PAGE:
Mobile app developers are seeing the highest pay hikes of any IT professionals, according to a salary survey by Robert Half Technology and The Creative Group.
As more enterprises deploy custom mobile applications, mobile backend-as-a-service will become the "new frontier" in enterprise mobile app development.
Check out the hottest mobile IT news for Dec. 23, including how enterprises are preparing for wearables, a review of the new Salesforce1 platform, the effect cheaper tablets and ultrabooks are having on emerging markets, how much NFC-enabled tech will make next year and Microsoft's new fitness Band sells out.
There is a large disconnect between IT decision makers and mobile app developers when it comes to management ideas about enterprise apps and developer reality.
Several recent IT staffing surveys have pointed to a growing skills gap, and one area being especially hard hit is mobile app development. This is bad news for IT hiring managers, as mobility is one of the fastest growing areas in IT this year and heading into 2015.
Mobile app developers will feel the heat from the Federal Trade Commission's crackdown on children's data collection that violates the Children's Online Privacy Protection Act, according to Jules Polonetsky, executive director of the privacy think tank Future of Privacy Forum.
Quick takes on the latest mobile IT news for Monday, 1/13 including: why enterprises are seeking mobile app developers so diligently this year, bright and shiny Windows 9 in our near future, Google's work to increase capabilities of those who develop Android apps, words of wisdom for small firms on the BYOD phenomenon and what the CEO of BoxTone has to say about the value of mobility.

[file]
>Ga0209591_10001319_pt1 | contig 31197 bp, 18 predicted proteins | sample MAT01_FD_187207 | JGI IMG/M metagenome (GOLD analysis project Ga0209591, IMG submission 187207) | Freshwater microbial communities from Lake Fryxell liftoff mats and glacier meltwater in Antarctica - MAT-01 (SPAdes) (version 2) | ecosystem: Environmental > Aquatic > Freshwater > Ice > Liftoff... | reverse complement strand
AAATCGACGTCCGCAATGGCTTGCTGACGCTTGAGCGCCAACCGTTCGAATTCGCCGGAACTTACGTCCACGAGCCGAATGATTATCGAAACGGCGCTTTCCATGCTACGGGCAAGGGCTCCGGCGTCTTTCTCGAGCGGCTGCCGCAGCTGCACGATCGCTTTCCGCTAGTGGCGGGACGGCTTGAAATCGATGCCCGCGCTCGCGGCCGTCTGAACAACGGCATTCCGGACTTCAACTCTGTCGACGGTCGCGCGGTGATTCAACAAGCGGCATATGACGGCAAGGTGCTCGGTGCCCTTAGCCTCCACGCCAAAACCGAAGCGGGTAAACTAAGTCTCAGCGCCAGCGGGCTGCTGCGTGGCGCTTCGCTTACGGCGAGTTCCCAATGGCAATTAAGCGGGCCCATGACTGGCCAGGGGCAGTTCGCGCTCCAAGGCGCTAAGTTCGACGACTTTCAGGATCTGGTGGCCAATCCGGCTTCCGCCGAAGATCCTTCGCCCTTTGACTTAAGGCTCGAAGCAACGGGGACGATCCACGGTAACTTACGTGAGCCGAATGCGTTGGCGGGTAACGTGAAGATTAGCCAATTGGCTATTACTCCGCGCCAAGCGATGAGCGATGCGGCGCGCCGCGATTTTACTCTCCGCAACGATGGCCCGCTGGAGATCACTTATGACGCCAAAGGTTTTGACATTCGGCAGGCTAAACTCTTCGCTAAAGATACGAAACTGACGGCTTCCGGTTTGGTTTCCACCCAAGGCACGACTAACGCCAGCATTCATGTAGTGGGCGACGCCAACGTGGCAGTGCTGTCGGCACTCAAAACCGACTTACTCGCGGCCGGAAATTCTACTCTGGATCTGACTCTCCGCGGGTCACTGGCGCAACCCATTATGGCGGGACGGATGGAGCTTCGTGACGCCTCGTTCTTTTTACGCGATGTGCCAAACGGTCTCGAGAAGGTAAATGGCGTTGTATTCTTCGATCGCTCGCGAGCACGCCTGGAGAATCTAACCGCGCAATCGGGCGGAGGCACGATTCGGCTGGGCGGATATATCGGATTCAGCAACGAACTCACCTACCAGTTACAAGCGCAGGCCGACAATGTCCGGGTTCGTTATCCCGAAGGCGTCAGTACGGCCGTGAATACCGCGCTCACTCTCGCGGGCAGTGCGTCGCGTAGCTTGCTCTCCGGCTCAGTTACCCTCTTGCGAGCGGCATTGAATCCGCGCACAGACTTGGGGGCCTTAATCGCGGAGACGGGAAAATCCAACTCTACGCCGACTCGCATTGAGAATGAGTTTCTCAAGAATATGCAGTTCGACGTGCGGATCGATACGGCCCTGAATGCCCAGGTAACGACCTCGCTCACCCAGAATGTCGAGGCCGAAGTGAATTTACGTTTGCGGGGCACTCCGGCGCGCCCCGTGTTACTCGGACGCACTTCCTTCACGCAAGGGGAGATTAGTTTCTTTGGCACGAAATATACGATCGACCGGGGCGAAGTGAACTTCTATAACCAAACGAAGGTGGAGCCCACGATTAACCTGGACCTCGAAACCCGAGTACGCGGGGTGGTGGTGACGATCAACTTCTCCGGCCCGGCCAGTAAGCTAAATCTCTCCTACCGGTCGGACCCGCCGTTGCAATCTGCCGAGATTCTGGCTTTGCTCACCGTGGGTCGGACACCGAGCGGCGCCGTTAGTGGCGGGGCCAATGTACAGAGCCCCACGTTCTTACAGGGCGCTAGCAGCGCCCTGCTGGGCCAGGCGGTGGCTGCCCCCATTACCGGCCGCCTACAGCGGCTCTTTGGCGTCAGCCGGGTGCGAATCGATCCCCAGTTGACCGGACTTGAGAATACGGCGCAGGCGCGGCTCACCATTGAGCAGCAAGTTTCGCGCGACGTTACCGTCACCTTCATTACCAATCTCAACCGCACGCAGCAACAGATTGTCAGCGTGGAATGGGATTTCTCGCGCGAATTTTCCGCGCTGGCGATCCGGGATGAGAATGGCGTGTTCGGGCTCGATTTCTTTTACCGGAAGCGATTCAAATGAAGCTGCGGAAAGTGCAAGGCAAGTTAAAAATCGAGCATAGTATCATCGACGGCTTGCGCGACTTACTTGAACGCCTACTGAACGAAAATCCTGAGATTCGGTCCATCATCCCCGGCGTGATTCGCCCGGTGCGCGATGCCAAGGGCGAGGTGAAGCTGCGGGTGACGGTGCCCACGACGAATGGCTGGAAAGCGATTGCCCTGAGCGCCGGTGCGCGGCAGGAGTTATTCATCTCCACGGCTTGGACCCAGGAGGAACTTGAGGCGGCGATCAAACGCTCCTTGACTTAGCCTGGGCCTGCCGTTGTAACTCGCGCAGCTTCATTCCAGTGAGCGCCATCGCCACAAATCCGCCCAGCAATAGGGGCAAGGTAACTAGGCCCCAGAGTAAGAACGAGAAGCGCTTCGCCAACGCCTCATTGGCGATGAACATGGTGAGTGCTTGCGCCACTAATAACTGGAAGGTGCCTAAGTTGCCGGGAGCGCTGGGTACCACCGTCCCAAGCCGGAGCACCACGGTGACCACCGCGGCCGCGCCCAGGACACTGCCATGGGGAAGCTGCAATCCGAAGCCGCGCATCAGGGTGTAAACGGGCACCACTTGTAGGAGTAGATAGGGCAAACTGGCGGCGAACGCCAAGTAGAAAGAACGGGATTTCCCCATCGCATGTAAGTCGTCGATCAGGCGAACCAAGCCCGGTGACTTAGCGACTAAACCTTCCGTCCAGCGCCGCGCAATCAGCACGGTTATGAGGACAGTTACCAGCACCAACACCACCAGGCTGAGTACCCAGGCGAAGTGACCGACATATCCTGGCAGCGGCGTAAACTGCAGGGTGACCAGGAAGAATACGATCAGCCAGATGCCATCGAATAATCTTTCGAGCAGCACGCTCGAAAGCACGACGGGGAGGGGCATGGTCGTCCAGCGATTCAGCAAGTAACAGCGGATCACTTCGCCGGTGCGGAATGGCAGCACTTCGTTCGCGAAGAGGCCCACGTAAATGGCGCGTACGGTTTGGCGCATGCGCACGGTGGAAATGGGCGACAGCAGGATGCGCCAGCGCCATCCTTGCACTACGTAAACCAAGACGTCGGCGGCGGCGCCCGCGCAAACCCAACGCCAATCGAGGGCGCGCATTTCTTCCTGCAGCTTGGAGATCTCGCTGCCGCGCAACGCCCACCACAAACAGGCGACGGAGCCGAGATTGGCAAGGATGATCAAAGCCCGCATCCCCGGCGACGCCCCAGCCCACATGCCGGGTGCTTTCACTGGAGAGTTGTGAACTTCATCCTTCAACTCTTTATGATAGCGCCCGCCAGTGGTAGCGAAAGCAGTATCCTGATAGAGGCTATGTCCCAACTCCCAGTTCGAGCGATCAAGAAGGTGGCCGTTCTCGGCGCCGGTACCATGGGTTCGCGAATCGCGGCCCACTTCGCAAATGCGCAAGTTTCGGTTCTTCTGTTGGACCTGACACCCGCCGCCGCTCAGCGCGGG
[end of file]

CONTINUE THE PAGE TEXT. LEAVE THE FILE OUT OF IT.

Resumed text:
Quick takes on mobile IT news for Thursday, 11/21 including: the continued growth of Windows Phone's reputation in the enterprise, voice over LTE jump in SBC deployments, advice to U.S. banks when speaking on mobility, why you shouldn't buy a smartwatch for a holiday gift and the increase of car shipments with safety/security telematics.
WASHINGTON, D.C.--Third-party libraries used by app developers across the mobile industry may access privacy-sensitive information without seeking consent or even against the user's choice, researchers from Microsoft warned at the USENIX Security 2013 conference held here last week.
An overwhelming 95 percent of iOS developers are actively updating their existing apps to support Apple's new iOS 7 operating system, according to an online survey of 575 app developers conducted by Craig Hockenberry, a principal at the Icon Factory.